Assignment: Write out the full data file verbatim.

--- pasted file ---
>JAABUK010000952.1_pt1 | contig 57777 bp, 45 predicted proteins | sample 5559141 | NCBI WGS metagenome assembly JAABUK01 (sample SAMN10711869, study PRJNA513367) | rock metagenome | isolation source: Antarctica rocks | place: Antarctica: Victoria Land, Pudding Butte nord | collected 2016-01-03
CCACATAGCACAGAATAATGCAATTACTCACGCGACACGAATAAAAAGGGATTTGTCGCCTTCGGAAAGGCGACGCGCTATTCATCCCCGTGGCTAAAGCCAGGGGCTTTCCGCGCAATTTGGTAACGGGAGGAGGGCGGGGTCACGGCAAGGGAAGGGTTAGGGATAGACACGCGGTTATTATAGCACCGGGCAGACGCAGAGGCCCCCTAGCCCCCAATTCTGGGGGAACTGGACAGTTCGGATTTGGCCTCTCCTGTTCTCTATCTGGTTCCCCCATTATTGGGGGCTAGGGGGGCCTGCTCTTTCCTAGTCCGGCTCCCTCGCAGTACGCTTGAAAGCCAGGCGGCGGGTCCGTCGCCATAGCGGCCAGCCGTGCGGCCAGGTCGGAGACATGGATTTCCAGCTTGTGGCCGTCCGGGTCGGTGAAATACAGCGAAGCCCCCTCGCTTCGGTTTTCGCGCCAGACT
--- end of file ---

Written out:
>JAABUK010000952.1_pt1 | contig 57777 bp, 45 predicted proteins | sample 5559141 | NCBI WGS metagenome assembly JAABUK01 (sample SAMN10711869, study PRJNA513367) | rock metagenome | isolation source: Antarctica rocks | place: Antarctica: Victoria Land, Pudding Butte nord | collected 2016-01-03
CCACATAGCACAGAATAATGCAATTACTCACGCGACACGAATAAAAAGGGATTTGTCGCCTTCGGAAAGGCGACGCGCTATTCATCCCCGTGGCTAAAGCCAGGGGCTTTCCGCGCAATTTGGTAACGGGAGGAGGGCGGGGTCACGGCAAGGGAAGGGTTAGGGATAGACACGCGGTTATTATAGCACCGGGCAGACGCAGAGGCCCCCTAGCCCCCAATTCTGGGGGAACTGGACAGTTCGGATTTGGCCTCTCCTGTTCTCTATCTGGTTCCCCCATTATTGGGGGCTAGGGGGGCCTGCTCTTTCCTAGTCCGGCTCCCTCGCAGTACGCTTGAAAGCCAGGCGGCGGGTCCGTCGCCATAGCGGCCAGCCGTGCGGCCAGGTCGGAGACATGGATTTCCAGCTTGTGGCCGTCCGGGTCGGTGAAATACAGCGAAGCCCCCTCGCTTCGGTTTTCGCGCCAGACT